By Chris Blasinsky
CHICAGO - On the final day of the NACS State of the Industry Summit, attendees learned even more about the value of understanding their consumers with an exclusive look at findings from two shopper insight programs: the NACS Convenience Tracking Program (CTP) and C-Store Shopper Insights (CSI).
Leroy Kelsey, NACS director of industry analytics, oversees the NACS CTP and shared that the association launched the data-driven shopper intercept program in 2009 to provide convenience and fuel retailers and industry suppliers with reliable insights on their customersï¿½ï¿½ intentions and behaviors.
"We know intuitively that weï¿½ï¿½re an impulse channel," said Kelsey, noting that 80% of the merchandise that c-stores sell is consumed within the first hour of purchase. Whatï¿½ï¿½s important, however, is being able to quantify this key c-store characteristic. "Our battle isnï¿½ï¿½t fought in the future ï¿½" itï¿½ï¿½s fought in the now. Weï¿½ï¿½re an immediate channel, so we need moment of truth insights" gained through customer interviews and observations, he said.
Teeing up the insights, Kelsey explained that NACS CTP collects insights based on: customer perception; experiential factors; opportunity gaps and conversion rates for specific categories; category drivers/destination categories; and effective forms of promotion that customers find most engaging. CSI collects metrics based on observations inside the store and the physical path to purchase.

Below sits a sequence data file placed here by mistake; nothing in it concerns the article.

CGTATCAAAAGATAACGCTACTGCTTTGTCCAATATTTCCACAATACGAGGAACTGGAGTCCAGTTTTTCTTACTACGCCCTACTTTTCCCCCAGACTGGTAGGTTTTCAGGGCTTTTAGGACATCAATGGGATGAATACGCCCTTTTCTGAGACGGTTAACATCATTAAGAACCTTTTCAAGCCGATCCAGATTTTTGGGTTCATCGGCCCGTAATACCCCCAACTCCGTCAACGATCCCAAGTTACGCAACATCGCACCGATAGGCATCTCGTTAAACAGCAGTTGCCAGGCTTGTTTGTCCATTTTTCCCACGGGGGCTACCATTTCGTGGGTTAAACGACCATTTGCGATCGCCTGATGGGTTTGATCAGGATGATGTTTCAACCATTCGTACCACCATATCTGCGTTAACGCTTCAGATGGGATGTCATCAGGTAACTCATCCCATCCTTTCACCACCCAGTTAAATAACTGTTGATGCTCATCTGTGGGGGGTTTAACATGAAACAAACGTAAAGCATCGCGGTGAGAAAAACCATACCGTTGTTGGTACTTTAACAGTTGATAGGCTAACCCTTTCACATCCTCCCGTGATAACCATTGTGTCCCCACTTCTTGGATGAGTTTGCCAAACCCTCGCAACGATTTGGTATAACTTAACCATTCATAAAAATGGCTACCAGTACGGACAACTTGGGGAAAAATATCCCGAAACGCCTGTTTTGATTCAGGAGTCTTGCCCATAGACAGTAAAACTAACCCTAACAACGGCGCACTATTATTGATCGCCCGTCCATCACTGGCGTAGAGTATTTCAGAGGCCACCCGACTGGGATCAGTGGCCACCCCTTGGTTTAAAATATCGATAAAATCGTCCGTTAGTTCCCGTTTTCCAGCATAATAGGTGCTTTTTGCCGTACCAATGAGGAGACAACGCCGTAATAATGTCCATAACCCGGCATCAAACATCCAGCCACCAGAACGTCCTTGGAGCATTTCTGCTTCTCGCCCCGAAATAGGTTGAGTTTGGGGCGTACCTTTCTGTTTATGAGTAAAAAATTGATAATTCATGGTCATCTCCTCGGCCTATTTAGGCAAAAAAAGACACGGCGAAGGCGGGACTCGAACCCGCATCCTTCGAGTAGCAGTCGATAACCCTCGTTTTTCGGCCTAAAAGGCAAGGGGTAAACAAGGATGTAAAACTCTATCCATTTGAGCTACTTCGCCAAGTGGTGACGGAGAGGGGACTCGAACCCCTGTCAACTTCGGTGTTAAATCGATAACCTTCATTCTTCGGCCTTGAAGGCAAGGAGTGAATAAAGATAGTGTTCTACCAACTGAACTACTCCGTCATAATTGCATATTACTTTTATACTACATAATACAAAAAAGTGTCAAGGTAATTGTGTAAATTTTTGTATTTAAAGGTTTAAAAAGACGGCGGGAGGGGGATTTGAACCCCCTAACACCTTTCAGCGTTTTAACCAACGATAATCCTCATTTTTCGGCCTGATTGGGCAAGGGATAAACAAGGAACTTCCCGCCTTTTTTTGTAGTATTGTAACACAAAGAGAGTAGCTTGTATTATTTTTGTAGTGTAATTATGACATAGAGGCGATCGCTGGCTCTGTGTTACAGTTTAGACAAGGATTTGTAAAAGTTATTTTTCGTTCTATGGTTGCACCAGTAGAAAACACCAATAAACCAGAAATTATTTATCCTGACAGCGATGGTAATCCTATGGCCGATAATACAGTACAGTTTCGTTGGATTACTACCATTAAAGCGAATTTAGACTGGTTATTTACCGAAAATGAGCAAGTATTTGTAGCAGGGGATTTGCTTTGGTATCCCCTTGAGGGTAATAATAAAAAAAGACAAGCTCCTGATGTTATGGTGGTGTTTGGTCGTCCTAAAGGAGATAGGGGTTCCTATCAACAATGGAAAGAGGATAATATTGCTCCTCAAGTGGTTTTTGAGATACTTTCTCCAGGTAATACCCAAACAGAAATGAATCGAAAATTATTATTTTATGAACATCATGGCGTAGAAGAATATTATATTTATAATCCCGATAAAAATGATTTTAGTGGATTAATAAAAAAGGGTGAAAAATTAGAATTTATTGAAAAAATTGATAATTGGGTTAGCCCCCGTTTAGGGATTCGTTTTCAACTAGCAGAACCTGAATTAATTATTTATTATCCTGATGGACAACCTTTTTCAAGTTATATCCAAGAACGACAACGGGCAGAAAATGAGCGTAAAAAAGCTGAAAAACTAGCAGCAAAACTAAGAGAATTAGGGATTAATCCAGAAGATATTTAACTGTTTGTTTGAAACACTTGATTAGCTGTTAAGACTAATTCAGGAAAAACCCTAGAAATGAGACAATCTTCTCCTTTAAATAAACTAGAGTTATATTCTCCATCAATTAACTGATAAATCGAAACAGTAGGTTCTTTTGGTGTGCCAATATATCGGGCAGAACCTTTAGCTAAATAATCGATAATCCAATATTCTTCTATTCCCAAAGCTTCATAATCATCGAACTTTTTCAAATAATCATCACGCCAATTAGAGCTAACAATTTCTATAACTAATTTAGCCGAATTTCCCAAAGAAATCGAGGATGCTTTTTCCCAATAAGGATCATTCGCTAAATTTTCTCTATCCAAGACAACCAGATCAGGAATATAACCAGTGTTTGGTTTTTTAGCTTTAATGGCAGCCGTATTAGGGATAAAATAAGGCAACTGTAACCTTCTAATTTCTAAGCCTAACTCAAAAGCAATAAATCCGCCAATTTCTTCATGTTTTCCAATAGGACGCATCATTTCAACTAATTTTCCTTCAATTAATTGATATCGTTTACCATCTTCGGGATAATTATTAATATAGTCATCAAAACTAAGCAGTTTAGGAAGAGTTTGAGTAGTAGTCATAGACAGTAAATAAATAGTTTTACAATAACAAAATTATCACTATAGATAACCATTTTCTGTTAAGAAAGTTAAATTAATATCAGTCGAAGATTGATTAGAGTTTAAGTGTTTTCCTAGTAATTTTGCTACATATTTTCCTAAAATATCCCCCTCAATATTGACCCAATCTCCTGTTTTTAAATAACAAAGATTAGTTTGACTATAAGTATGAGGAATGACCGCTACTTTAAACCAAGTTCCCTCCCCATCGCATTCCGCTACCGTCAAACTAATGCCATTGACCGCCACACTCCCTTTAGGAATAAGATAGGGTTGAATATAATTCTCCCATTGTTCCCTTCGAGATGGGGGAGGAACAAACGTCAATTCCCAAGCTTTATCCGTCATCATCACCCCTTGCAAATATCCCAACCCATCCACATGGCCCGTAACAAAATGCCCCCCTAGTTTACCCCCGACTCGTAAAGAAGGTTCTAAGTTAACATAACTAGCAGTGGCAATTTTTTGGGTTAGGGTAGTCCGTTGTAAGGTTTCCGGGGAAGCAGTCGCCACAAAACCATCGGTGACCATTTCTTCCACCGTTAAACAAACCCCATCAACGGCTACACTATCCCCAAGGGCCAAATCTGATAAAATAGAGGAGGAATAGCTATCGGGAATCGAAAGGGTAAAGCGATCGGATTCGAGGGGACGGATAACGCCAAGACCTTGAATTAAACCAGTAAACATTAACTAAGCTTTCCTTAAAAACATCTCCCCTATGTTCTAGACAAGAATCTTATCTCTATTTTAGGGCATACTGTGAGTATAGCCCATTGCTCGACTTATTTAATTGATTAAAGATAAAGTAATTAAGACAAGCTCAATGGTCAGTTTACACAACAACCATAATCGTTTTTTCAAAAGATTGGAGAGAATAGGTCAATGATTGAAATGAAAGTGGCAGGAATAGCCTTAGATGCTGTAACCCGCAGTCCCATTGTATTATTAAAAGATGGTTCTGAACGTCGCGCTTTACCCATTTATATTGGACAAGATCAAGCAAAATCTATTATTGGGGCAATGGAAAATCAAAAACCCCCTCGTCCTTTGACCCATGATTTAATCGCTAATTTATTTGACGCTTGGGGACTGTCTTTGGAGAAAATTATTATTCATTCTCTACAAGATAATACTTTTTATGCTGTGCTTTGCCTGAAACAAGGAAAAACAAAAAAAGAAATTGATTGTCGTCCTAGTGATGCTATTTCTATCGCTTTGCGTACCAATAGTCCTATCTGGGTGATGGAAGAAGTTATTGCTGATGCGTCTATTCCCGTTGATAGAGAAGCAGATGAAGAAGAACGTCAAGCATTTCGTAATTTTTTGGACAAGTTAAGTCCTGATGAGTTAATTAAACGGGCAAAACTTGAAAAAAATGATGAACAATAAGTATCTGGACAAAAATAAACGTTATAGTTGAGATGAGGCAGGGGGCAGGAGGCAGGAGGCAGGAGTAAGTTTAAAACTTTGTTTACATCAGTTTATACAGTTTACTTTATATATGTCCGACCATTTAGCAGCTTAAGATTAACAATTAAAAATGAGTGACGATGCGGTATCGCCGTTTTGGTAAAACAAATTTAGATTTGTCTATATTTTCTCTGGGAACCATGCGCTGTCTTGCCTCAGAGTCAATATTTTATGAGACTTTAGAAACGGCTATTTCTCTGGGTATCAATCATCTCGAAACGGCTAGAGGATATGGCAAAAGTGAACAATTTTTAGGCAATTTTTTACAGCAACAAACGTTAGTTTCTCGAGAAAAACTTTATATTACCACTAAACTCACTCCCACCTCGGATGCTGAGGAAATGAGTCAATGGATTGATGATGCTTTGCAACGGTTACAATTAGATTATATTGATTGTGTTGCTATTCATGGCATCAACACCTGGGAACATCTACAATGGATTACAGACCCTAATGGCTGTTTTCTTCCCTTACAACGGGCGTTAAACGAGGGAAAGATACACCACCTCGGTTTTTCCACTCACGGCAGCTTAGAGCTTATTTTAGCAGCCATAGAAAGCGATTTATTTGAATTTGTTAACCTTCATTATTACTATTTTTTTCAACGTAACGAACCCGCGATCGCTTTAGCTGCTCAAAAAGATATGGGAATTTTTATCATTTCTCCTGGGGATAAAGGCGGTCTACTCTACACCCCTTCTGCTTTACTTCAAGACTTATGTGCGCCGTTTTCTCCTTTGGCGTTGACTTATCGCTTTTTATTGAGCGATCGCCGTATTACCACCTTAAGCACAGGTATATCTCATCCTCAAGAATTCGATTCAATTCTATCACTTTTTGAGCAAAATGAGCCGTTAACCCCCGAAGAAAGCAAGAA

Kelsey shared CTP data that shows a 38-cent difference between a customerï¿½ï¿½s intended spend and actual spend, known as "the gap." This gap gets larger when drilled down to women versus men. "Whatï¿½ï¿½s key is the incremental potential ï¿½" 56 cents higher [female] compared to 36 cents higher [male]," he said, adding that this metric speaks volumes for retailers to attract, retain and grow their female shopper base.
Dr. Rajeev Sharma, affectionately called a "paid stalker," is a founder of VideoMining, a technology-based in-store analytics tool that powers CSI data and "fills a blind spot in the industry" with results that show what shoppers actually do in the store. "Thatï¿½ï¿½s the behavior youï¿½ï¿½re trying to influence," he said.
Sharma advised Summit attendees that itï¿½ï¿½s not enough to observe isolated areas within the store. "You need to understand the entire journey" from when the customer comes into the store to the checkout. He also noted that the data reveals opportunities for retailers to influence shopping behavior, as well as understand whatï¿½ï¿½s going on during the customerï¿½ï¿½s shopping trip.
Sharma also shared that many c-store customers are clearly "on a mission" to reach their destination category and that itï¿½ï¿½s difficult to interrupt them. "Donï¿½ï¿½t bother getting in their way," he said, suggesting that retailers could use other categories to reach these customers at "the moment they turn around" to drive incremental sales.
Both programs, summarized Kelsey, are designed to capture actionable shopper insights that help retailers increase brand equity and customer loyalty, and ultimately grow sales and gross profit dollars.